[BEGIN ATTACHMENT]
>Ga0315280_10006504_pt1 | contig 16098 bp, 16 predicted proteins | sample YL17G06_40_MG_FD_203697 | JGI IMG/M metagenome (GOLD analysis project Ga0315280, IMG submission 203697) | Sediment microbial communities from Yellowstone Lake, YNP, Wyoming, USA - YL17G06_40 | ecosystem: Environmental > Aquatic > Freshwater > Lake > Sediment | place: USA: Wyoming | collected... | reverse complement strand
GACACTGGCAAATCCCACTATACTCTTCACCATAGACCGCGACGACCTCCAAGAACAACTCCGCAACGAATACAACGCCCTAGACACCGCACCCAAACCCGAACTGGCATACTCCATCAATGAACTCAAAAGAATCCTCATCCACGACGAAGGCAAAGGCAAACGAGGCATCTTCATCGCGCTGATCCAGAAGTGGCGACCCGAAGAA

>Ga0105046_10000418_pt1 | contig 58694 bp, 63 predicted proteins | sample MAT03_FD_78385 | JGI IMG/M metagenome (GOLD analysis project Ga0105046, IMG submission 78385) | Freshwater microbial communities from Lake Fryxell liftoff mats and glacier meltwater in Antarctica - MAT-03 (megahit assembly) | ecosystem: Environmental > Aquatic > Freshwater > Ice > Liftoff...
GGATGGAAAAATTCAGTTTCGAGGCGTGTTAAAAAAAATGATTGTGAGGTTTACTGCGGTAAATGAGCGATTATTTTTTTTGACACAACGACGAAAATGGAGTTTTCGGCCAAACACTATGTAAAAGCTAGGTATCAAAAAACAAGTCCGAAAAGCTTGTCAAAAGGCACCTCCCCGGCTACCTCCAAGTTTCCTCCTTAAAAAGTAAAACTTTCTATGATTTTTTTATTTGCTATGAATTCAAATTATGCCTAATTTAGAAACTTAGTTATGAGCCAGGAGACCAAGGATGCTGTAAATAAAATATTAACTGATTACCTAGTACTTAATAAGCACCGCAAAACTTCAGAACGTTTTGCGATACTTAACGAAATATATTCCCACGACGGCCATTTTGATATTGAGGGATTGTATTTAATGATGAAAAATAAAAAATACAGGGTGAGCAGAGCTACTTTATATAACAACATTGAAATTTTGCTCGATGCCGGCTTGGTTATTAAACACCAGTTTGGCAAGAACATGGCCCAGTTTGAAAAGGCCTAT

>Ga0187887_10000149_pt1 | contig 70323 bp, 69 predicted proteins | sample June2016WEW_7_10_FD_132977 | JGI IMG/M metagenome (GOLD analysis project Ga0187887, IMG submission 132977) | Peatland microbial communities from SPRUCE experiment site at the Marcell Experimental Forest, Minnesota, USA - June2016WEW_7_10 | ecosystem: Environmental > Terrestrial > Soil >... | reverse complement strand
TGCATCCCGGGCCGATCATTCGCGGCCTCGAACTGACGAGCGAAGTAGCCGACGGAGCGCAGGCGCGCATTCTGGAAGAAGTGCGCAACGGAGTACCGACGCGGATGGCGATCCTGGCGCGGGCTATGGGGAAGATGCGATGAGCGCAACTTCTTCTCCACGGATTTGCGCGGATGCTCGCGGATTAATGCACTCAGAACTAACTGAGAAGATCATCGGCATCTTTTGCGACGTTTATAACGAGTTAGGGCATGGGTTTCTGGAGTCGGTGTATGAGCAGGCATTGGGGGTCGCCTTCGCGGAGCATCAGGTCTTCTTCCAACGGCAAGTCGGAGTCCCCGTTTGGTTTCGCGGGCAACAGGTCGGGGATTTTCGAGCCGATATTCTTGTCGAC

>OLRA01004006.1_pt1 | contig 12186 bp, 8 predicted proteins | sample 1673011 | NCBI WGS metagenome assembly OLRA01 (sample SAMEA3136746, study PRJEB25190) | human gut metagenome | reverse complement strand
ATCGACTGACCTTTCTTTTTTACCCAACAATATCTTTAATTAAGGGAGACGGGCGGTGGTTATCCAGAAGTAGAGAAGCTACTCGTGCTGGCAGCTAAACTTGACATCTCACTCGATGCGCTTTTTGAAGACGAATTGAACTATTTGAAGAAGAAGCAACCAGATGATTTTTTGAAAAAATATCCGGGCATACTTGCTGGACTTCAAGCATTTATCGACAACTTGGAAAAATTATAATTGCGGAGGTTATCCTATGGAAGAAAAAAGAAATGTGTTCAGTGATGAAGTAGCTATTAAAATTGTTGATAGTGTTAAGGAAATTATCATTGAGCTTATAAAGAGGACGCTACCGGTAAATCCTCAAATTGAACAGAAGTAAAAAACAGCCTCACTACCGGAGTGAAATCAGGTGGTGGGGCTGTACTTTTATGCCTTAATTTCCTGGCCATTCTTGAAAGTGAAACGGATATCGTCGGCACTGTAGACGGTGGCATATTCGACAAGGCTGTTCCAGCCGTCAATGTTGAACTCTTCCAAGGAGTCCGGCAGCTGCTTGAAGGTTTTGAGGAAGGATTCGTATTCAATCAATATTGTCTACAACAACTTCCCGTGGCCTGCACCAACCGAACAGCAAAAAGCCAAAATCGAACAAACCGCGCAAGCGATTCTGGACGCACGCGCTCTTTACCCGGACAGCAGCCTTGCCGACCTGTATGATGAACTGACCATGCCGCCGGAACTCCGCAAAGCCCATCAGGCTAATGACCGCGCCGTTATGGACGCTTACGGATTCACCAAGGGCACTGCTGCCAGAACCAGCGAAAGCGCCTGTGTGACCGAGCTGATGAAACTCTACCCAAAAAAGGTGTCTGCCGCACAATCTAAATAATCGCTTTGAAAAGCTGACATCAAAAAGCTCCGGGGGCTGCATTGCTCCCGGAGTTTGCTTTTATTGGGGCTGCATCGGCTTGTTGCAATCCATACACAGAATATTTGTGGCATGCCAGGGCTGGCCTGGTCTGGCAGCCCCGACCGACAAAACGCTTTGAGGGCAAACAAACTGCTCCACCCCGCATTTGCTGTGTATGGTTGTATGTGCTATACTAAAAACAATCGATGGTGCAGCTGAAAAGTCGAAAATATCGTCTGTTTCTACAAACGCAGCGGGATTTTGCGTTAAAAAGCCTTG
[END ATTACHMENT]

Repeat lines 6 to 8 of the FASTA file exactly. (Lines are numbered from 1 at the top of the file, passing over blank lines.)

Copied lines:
TGCATCCCGGGCCGATCATTCGCGGCCTCGAACTGACGAGCGAAGTAGCCGACGGAGCGCAGGCGCGCATTCTGGAAGAAGTGCGCAACGGAGTACCGACGCGGATGGCGATCCTGGCGCGGGCTATGGGGAAGATGCGATGAGCGCAACTTCTTCTCCACGGATTTGCGCGGATGCTCGCGGATTAATGCACTCAGAACTAACTGAGAAGATCATCGGCATCTTTTGCGACGTTTATAACGAGTTAGGGCATGGGTTTCTGGAGTCGGTGTATGAGCAGGCATTGGGGGTCGCCTTCGCGGAGCATCAGGTCTTCTTCCAACGGCAAGTCGGAGTCCCCGTTTGGTTTCGCGGGCAACAGGTCGGGGATTTTCGAGCCGATATTCTTGTCGAC

>OLRA01004006.1_pt1 | contig 12186 bp, 8 predicted proteins | sample 1673011 | NCBI WGS metagenome assembly OLRA01 (sample SAMEA3136746, study PRJEB25190) | human gut metagenome | reverse complement strand
ATCGACTGACCTTTCTTTTTTACCCAACAATATCTTTAATTAAGGGAGACGGGCGGTGGTTATCCAGAAGTAGAGAAGCTACTCGTGCTGGCAGCTAAACTTGACATCTCACTCGATGCGCTTTTTGAAGACGAATTGAACTATTTGAAGAAGAAGCAACCAGATGATTTTTTGAAAAAATATCCGGGCATACTTGCTGGACTTCAAGCATTTATCGACAACTTGGAAAAATTATAATTGCGGAGGTTATCCTATGGAAGAAAAAAGAAATGTGTTCAGTGATGAAGTAGCTATTAAAATTGTTGATAGTGTTAAGGAAATTATCATTGAGCTTATAAAGAGGACGCTACCGGTAAATCCTCAAATTGAACAGAAGTAAAAAACAGCCTCACTACCGGAGTGAAATCAGGTGGTGGGGCTGTACTTTTATGCCTTAATTTCCTGGCCATTCTTGAAAGTGAAACGGATATCGTCGGCACTGTAGACGGTGGCATATTCGACAAGGCTGTTCCAGCCGTCAATGTTGAACTCTTCCAAGGAGTCCGGCAGCTGCTTGAAGGTTTTGAGGAAGGATTCGTATTCAATCAATATTGTCTACAACAACTTCCCGTGGCCTGCACCAACCGAACAGCAAAAAGCCAAAATCGAACAAACCGCGCAAGCGATTCTGGACGCACGCGCTCTTTACCCGGACAGCAGCCTTGCCGACCTGTATGATGAACTGACCATGCCGCCGGAACTCCGCAAAGCCCATCAGGCTAATGACCGCGCCGTTATGGACGCTTACGGATTCACCAAGGGCACTGCTGCCAGAACCAGCGAAAGCGCCTGTGTGACCGAGCTGATGAAACTCTACCCAAAAAAGGTGTCTGCCGCACAATCTAAATAATCGCTTTGAAAAGCTGACATCAAAAAGCTCCGGGGGCTGCATTGCTCCCGGAGTTTGCTTTTATTGGGGCTGCATCGGCTTGTTGCAATCCATACACAGAATATTTGTGGCATGCCAGGGCTGGCCTGGTCTGGCAGCCCCGACCGACAAAACGCTTTGAGGGCAAACAAACTGCTCCACCCCGCATTTGCTGTGTATGGTTGTATGTGCTATACTAAAAACAATCGATGGTGCAGCTGAAAAGTCGAAAATATCGTCTGTTTCTACAAACGCAGCGGGATTTTGCGTTAAAAAGCCTTG